The history of the Save Valley in south-eastern Manicaland, Zimbabwe, provides an intriguing account of peasant encounters with the state apparatus dating back to the 1920s. However, the process currently underway, where an obscure 20-year deal involving a public-private partnership between the Agricultural and Rural Development Authority (ARDA) and Macdom and Rating Investments for 50,000 hectares of land represents what is perhaps the highest level of the state’s coercive apparatus at work; as many as 250,000 communal farmers stand to lose or have already lost their lands and livelihoods. The case shows many features demonstrated in the wider literature on ‘land grabs’ and as with many cases of other ‘grabs’, this case centres on state land which has been also used by local people. It highlights the way the politics of relationships between the state, investors and local communities are played out. This paper seeks to capture and historicise the subjective subaltern voices in light of the current corporate and state-centric landgrabbing being experienced in the Save Valley. It captures the experiences arising out of the land deal which has curtailed the community’s access to land and other livelihood alternatives. Contests over land, and ambiguous claims over land rights, as well as arguments that the land is underutilized, are central to this case. This paper in particular delves into the historical origins of these competing claims of rights of use and ownership of land at the centre of land disputes thrown up by new land deals, and points to the importance of understanding the long-term claim-making process, and its contested and ambiguous nature. Neat legal documents associated with investment contracts always have to encounter this layered and disputed history, and need to take more cognisance of such histories of land use and rights claims by different actors, if the sort of disputes and conflicts that arise, as in this case, are to be avoided.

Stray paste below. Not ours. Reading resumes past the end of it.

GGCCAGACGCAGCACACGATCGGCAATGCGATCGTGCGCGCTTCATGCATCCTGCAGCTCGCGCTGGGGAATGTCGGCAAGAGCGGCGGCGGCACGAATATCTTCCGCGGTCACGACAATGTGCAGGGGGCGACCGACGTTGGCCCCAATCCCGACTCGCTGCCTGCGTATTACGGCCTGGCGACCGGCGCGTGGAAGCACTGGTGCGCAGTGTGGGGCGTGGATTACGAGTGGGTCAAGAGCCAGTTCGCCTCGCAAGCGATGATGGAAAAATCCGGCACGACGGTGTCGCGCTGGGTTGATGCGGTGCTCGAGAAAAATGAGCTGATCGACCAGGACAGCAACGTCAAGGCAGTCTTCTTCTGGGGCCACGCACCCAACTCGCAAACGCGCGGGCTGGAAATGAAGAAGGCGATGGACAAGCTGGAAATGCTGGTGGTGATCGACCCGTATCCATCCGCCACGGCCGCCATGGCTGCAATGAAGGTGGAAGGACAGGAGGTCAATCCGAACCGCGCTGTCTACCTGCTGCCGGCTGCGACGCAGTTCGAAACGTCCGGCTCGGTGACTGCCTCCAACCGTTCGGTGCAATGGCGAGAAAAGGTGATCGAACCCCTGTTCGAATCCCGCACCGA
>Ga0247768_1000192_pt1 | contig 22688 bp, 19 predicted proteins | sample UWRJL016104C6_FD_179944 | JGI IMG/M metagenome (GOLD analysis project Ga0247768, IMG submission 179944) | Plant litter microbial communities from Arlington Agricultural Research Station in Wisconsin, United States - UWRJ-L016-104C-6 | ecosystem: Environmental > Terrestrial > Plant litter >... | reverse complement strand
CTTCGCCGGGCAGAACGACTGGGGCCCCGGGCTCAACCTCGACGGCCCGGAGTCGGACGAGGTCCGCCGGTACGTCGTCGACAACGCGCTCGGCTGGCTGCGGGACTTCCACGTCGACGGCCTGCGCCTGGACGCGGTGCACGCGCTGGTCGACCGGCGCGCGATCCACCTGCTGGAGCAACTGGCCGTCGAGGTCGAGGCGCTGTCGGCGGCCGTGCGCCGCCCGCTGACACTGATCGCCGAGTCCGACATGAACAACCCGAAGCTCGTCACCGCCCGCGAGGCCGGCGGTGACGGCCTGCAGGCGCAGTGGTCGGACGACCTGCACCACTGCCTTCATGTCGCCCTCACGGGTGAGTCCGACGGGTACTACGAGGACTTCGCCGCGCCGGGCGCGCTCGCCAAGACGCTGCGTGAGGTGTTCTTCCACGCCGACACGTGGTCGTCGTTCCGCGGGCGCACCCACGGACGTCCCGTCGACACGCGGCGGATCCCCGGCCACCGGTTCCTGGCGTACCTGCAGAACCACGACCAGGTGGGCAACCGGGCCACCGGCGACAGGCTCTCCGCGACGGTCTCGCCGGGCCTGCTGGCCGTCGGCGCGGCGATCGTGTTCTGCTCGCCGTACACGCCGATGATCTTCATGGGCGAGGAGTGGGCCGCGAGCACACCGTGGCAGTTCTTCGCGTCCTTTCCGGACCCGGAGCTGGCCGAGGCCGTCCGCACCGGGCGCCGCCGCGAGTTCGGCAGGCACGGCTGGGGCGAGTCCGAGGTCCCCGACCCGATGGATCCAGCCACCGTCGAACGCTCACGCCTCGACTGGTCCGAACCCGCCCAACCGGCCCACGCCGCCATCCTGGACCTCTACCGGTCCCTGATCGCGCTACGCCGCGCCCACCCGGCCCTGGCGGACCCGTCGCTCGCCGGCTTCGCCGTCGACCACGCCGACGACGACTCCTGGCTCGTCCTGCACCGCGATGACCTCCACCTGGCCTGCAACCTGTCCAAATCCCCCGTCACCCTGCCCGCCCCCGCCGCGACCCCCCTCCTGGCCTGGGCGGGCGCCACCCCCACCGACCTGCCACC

Makombe, E.K. LDPI Working Paper 20. &#8220;I Would Rather Have My Land Back.&#8221; Subaltern Voices and Corporate/State Land Grab in the Save Valley. The Land Deal Politics Initiative, (2013) 23 pp.
LDPI Working Paper 20. “I Would Rather Have My Land Back.” Subaltern Voices and Corporate/State Land Grab in the Save Valley